1,028,610,328 comprises of 1,635,280 speakers of those languages and mother tongues which were not identifiable or returned by less than 10000 speakers at all India level and the population ( 127,108 persons) of Manipur which was not included in language data since the Census results were cancelled in 3 sub-divisions of Senapati district of Manipur.in 2001. 

The names of the 122 Scheduled and Non-Scheduled languages falling in the above five language families are given below with the Scheduled Languages denoted as (S). Of the 22 Scheduled Languages, 15 fall in the Indo-Aryan branch of the Indo-European family, 1 in Austro-Asiatic family, 4 in the Dravidian family and 2 in the Tibeto-Burmese family. 

1. INDO-EUROPEAN

(a) INDO-ARYAN

1. Assamese (S), 2. Bengali(S), 3. Bhili/Bhilodi, 4. Bishnupuriya, 5. Dogri(S) 6. Gujarati(S), 7. Halabi,    8. Hindi(S), 9. Kashmiri(S), 10. Khandeshi,11. Konkani(S), 12. Lahnda. 13. Maithili(S), 14. Marathi(S), 15. Nepali(S), 16. Oriya(S), 17. Punjabi(S), 18. Sanskrit(S), 19. Shina, 20. Sindhi(S), 21. Urdu(S),

(b) IRANIAN

1. Afghani/Kabuli/Pashto, 2. Persian

(c) GERMANIC

1. English.  

2. DRAVIDIAN

1. Coorgi/Kodagu, 2. Gondi, 3. Jatapu, 4. Kannada(S), 5. Khond/Kondh, 6. Kisan, 7. Kolami, 8. Konda, 9.Koya, 10. Kui, 11. Kurukh/Oraon, 12. Malayalam(S), 13. Malto, 14. Parji, 15 Tamil(S), 16. Telugu(S), 17.Tulu.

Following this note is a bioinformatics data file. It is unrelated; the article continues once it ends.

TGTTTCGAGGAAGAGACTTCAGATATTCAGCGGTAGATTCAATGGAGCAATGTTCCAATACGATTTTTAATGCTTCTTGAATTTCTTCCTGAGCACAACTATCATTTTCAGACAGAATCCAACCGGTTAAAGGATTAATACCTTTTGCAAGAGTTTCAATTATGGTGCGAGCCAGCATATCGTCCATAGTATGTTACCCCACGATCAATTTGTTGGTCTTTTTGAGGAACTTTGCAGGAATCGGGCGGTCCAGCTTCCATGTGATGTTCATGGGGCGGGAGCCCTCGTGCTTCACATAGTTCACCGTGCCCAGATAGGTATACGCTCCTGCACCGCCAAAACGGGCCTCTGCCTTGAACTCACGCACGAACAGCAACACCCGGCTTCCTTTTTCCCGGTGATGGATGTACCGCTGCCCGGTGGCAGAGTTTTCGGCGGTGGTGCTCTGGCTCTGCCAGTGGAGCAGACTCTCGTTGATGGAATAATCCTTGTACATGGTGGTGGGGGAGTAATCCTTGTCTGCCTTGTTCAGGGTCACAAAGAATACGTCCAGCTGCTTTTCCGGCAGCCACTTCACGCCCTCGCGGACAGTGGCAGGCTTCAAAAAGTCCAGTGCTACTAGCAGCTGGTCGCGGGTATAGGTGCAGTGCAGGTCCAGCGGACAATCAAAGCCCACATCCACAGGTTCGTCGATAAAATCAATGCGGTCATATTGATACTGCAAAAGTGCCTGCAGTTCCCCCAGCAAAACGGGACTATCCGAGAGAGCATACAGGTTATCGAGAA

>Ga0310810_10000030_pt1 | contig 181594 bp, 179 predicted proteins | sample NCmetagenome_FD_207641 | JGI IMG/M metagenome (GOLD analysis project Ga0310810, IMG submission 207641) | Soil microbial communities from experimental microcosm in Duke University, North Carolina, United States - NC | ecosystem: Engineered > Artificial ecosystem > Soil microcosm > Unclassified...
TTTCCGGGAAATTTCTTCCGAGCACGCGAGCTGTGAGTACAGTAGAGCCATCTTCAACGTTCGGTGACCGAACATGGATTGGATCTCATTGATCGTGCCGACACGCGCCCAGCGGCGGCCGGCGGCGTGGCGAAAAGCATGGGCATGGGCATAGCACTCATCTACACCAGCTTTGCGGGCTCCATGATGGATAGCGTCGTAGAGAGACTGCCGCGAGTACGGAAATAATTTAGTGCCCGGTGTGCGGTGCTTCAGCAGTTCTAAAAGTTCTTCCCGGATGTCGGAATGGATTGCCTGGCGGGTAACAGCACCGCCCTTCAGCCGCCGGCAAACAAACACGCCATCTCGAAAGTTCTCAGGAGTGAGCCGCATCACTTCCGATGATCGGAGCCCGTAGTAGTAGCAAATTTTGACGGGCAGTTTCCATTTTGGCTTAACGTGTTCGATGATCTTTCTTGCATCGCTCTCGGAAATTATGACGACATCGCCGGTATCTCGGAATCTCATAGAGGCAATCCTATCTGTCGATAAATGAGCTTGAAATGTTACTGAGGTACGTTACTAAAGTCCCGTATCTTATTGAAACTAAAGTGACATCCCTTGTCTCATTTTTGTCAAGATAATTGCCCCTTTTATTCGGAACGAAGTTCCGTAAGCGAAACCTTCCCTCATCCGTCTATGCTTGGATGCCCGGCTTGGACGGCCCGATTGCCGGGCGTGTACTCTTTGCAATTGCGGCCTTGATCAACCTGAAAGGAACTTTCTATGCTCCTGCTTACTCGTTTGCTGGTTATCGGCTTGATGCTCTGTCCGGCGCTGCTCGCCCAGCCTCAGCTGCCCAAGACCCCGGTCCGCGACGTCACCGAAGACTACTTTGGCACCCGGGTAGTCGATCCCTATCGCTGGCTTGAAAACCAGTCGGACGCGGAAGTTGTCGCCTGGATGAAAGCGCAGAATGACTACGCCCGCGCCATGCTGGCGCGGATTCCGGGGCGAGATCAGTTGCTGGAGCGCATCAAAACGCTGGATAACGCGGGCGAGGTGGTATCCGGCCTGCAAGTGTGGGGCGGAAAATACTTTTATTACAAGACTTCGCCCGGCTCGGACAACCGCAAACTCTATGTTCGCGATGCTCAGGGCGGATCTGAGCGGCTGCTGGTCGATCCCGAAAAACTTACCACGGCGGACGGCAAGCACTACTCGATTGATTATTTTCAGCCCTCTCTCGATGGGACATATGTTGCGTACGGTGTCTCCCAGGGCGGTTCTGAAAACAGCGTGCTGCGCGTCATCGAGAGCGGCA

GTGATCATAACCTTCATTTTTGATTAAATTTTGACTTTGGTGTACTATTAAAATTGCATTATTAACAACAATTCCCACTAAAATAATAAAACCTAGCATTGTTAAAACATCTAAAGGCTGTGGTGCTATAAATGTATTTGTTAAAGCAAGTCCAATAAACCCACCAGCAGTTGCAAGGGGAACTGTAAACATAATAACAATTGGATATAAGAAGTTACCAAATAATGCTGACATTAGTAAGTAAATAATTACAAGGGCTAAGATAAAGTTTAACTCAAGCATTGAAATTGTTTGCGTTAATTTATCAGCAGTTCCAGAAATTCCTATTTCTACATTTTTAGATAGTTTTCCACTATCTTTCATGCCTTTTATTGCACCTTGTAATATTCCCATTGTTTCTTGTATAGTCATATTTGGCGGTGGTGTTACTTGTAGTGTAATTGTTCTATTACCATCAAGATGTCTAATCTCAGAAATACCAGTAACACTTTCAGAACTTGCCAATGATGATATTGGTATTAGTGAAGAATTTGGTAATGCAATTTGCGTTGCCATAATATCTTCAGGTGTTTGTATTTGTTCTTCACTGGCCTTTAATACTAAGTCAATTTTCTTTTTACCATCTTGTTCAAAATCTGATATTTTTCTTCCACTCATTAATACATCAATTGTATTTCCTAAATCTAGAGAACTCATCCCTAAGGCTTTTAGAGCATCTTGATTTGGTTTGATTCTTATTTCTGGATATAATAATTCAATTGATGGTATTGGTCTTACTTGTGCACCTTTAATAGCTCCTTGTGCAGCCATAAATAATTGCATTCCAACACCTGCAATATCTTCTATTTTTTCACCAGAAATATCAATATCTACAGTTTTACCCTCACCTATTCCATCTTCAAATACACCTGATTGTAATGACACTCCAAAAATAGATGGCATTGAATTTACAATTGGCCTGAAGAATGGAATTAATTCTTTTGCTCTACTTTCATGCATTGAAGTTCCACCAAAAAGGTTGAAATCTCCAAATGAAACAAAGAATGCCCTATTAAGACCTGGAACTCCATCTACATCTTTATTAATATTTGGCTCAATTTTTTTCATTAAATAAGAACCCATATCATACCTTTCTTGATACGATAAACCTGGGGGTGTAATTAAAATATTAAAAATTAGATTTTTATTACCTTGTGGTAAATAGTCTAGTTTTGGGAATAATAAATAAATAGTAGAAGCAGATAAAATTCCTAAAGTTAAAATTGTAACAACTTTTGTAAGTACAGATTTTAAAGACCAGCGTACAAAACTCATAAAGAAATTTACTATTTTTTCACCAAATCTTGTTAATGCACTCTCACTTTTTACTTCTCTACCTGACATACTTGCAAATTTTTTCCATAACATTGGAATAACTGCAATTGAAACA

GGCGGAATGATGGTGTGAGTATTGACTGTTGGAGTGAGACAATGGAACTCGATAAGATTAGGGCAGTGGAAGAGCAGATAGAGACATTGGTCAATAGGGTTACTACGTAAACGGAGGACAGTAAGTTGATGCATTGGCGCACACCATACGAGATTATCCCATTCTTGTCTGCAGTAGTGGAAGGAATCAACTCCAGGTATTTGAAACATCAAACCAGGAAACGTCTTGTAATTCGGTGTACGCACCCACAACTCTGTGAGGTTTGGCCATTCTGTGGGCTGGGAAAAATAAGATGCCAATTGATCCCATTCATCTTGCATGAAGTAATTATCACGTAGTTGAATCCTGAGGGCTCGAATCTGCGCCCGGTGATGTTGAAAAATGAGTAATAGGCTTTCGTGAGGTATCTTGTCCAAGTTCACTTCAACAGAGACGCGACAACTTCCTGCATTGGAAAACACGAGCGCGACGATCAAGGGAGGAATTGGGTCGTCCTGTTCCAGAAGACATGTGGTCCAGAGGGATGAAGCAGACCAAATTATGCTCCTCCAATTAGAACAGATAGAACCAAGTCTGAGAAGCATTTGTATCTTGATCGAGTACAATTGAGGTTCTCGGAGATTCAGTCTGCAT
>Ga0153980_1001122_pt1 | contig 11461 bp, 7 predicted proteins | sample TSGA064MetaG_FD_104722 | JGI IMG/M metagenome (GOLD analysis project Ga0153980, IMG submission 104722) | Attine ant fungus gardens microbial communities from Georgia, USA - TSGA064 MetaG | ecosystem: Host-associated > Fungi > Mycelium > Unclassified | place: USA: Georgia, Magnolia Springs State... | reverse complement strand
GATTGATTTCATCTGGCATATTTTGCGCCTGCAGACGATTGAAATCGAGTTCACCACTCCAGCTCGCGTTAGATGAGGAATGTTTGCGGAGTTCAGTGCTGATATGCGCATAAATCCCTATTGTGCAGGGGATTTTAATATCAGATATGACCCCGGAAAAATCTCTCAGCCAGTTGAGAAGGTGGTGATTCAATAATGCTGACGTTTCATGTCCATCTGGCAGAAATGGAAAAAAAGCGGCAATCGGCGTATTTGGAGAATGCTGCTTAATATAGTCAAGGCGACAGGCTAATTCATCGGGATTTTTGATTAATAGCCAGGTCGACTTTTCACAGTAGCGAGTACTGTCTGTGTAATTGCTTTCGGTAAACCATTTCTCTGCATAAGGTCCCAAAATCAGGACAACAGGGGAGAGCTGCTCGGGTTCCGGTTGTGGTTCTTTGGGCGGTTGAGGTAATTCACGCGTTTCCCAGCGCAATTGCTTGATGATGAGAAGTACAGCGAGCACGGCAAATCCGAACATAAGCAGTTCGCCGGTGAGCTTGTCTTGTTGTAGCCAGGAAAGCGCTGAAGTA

3. AUSTRO-ASIATIC

1. Bhumij, 2. Gadaba, 3. Ho, 4. Juang, 5. Kharia, 6. Khasi, 7. Koda/Kora, 8. Korku, 9. Korwa, 10. Munda, 11.Mundari, 12. Nicobarese, 13. Santali(S) 14.Savara. 

4. TIBETO-BURMESE

1. Adi, 2. Anal, 3. Angami, 4. Ao, 5. Balti, 6. Bhotia, 7. Bodo (S), 8. Chakesang, 9. Chakru/Chokri, 10. Chang, 11. Deori, 12. Dimasa, 13. Gangte, 14. Garo,15. Halam, 16. Hmar, 17. Kabui, 18. Karbi/Mikir, 19. Khezha,  20. Khiemnungan, 21.Kinnauri, 22. Koch, 23. Kom, 24. Konyak, 25. Kuki, 26. Ladakhi, 27. Lahauli, 28. Lakher, 29. Lalung, 30. Lepcha, 31. Liangmei, 32. Limbu, 33.Lotha, 34. Lushai/Mizo, 35. Manipuri(S), 36. Maram,  37. Maring, 38. Miri/Mishing, 39. Mishmi, 40. Mogh, 41. Monpa, 42. Nissi/Dafla, 43. Nocte, 44. Paite, 45. Pawi, 46. Phom, 47. Pochury, 48. Rabha, 49. Rai 50.Rengma, 51. Sangtam, 52. Sema, 53. Sherpa, 54. Simte,  55. Tamang 56. Tangkhul, 57. Tangsa, 58. Thado, 59. Tibetan, 60. Tripuri, 61. Vaiphei, 62. Wancho, 63. Yimchungre, 64. Zeliang, 65. Zemi, 66. Zou.